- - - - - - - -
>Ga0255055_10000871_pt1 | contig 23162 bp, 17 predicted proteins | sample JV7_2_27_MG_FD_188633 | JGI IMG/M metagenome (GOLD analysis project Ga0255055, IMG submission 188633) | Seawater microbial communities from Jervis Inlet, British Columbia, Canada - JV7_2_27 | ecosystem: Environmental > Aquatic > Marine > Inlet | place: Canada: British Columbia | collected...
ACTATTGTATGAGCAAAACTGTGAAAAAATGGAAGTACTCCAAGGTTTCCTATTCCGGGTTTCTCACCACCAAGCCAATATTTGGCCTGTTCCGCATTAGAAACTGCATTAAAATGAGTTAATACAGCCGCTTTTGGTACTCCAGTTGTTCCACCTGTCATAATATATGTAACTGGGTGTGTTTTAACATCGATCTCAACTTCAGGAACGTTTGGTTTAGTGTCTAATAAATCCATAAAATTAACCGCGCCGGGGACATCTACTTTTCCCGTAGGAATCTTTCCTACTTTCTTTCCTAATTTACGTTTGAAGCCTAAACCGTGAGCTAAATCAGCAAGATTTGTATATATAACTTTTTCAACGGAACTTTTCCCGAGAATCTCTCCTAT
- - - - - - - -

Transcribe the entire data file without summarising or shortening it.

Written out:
>Ga0255055_10000871_pt1 | contig 23162 bp, 17 predicted proteins | sample JV7_2_27_MG_FD_188633 | JGI IMG/M metagenome (GOLD analysis project Ga0255055, IMG submission 188633) | Seawater microbial communities from Jervis Inlet, British Columbia, Canada - JV7_2_27 | ecosystem: Environmental > Aquatic > Marine > Inlet | place: Canada: British Columbia | collected...
ACTATTGTATGAGCAAAACTGTGAAAAAATGGAAGTACTCCAAGGTTTCCTATTCCGGGTTTCTCACCACCAAGCCAATATTTGGCCTGTTCCGCATTAGAAACTGCATTAAAATGAGTTAATACAGCCGCTTTTGGTACTCCAGTTGTTCCACCTGTCATAATATATGTAACTGGGTGTGTTTTAACATCGATCTCAACTTCAGGAACGTTTGGTTTAGTGTCTAATAAATCCATAAAATTAACCGCGCCGGGGACATCTACTTTTCCCGTAGGAATCTTTCCTACTTTCTTTCCTAATTTACGTTTGAAGCCTAAACCGTGAGCTAAATCAGCAAGATTTGTATATATAACTTTTTCAACGGAACTTTTCCCGAGAATCTCTCCTAT